TED, the non-profit organisation dedicated to Ideas Worth Spreading, covering wide topics including Technology, Entertainment and Design, have awarded their annual prize of $100,000 to Britain’s very own pukka chef, Jamie Oliver, for his “wish to change the world.” Jamie will present this wish at the TED2010 conference in February.
The organisation awarded the prize based on a number of Jamie’s philanthropic achievements, including his School Dinners and Feed Me Better campaign, the Fifteen Foundation and Jamie’s increased presence in America to champion healthy home cooking in the face of national obesity.
TED commented, “At the heart of Oliver’s work is an assault on the obesity epidemic: The CDC states that one in four Americans are considered obese. It is estimated that 43 percent of Americans, or 103 million people, will be obese by 2018. The cost of this epidemic is anticipated to reach $344 billion per year. It currently accounts for almost 10 percent of the yearly US health care costs, and that rate will rise to 21 percent by 2018. WHO’s latest projections indicate that, globally in 2005, approximately 1.6 billion adults were overweight and projects that by 2015, that figure will rise to 2.3 billion.”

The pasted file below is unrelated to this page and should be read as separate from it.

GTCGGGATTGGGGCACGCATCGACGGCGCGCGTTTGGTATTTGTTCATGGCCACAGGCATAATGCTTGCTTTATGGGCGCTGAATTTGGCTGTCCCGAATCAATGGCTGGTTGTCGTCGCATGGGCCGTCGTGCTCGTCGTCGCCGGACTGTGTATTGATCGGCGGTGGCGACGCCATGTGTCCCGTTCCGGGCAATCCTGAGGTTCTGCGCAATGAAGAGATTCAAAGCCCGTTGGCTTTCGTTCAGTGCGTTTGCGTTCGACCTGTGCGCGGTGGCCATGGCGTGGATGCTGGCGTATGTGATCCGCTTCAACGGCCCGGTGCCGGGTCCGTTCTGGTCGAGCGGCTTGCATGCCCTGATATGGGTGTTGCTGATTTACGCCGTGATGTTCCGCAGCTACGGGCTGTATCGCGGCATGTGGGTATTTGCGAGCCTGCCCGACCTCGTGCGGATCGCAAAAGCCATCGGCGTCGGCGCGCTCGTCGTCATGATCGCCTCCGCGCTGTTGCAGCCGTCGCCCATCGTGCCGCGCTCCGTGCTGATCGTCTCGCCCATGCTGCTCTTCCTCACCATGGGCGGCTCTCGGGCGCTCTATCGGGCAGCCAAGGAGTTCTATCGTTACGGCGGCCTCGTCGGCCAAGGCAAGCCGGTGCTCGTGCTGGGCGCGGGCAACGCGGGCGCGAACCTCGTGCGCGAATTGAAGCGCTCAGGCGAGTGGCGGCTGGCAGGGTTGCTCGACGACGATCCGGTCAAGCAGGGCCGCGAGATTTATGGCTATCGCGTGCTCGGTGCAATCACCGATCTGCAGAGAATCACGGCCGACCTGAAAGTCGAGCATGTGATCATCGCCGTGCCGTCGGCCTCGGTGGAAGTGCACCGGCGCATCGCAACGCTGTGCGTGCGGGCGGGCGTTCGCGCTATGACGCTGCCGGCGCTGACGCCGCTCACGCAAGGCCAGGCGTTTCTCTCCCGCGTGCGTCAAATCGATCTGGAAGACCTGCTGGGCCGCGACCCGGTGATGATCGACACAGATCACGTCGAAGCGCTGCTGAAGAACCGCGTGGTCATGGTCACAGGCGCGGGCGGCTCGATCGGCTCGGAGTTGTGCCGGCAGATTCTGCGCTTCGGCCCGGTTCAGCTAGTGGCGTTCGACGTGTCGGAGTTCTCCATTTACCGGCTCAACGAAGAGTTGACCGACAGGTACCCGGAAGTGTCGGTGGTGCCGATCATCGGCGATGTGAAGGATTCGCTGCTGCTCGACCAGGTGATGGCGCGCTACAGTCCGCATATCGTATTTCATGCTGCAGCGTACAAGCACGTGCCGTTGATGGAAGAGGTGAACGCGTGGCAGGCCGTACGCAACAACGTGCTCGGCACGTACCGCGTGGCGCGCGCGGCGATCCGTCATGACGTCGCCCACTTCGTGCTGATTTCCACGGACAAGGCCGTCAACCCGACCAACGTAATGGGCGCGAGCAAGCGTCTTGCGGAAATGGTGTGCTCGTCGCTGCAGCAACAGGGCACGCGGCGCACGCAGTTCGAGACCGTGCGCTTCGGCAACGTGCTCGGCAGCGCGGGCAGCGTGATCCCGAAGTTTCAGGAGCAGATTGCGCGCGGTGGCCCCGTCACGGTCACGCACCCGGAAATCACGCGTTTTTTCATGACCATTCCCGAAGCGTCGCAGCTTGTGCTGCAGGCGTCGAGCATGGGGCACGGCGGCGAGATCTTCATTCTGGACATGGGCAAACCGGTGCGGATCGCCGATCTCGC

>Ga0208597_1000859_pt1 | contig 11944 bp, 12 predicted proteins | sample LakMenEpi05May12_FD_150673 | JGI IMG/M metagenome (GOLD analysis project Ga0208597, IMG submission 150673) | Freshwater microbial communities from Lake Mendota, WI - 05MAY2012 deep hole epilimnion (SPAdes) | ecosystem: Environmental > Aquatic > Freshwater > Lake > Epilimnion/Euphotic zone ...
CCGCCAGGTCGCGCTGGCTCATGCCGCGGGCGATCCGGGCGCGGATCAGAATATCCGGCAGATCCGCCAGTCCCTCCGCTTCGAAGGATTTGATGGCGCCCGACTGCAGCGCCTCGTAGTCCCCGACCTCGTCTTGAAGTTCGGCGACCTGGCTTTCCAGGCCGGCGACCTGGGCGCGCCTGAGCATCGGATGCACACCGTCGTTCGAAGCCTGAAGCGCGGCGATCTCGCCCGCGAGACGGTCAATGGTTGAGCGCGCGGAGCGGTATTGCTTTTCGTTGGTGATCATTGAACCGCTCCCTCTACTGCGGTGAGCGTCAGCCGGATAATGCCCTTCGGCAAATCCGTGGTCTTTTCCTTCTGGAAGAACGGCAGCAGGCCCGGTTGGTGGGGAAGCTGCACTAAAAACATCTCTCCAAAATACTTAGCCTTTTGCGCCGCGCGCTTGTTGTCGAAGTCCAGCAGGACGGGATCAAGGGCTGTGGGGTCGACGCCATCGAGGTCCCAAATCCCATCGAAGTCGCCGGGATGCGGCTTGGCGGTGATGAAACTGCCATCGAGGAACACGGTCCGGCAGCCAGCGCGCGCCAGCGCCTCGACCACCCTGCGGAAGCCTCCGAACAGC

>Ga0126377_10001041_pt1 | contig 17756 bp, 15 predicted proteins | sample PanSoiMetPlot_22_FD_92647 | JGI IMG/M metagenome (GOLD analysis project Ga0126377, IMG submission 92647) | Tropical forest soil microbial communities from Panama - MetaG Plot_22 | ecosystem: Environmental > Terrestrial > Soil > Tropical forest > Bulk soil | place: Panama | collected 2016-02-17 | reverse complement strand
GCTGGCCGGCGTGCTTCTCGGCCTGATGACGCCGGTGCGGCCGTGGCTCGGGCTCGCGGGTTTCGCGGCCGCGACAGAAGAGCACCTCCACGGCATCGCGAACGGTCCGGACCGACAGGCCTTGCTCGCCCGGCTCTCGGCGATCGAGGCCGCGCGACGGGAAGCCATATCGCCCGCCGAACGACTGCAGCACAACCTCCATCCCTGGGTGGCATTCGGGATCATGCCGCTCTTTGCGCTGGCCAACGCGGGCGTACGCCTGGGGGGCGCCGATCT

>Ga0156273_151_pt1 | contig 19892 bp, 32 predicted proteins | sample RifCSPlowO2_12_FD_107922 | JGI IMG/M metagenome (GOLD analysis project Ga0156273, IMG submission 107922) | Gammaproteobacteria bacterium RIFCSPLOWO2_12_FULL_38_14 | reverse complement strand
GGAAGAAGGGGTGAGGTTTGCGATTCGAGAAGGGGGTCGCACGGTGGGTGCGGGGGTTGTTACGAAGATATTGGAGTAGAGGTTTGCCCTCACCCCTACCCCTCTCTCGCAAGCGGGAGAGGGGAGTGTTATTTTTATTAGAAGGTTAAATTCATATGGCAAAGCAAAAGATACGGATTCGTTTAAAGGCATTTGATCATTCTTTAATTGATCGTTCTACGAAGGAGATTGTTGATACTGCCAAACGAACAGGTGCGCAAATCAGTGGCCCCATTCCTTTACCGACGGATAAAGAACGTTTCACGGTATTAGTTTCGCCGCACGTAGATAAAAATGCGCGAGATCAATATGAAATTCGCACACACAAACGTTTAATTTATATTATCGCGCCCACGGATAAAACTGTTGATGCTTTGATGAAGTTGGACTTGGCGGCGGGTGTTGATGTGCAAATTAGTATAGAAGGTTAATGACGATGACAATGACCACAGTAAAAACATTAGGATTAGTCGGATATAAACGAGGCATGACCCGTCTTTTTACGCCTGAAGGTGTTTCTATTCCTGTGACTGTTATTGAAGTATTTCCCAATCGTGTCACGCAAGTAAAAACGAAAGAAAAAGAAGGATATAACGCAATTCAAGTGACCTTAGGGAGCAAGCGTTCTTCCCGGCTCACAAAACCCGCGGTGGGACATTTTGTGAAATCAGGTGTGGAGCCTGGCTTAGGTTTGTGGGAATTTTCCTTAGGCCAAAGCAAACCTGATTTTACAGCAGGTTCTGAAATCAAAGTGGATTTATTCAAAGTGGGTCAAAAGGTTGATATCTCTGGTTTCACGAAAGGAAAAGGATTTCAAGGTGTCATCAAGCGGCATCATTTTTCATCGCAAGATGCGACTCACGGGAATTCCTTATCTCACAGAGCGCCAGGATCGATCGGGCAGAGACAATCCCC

While Jamie has faced criticism from some of his peers, such as Marco Pierre White who once commented, “He’s a fat chef with a drum kit”, Jamie’s career speaks for itself, with twelve television series broadcast in 130 countries, ten cookbooks translated into 29 languages with 24 million sales across 56 different countries. It’s clear that somebody likes him, and it’s hardly surprising. He’s down to earth, he carries no pretentions and does not claim to be the world’s greatest chef. He’s a man on a mission to change the way that people eat and to bring the art of “delish” cooking into our homes. Long may he prosper.
More information about the prize and the organisation’s other activities can be found on their website: www.ted.com.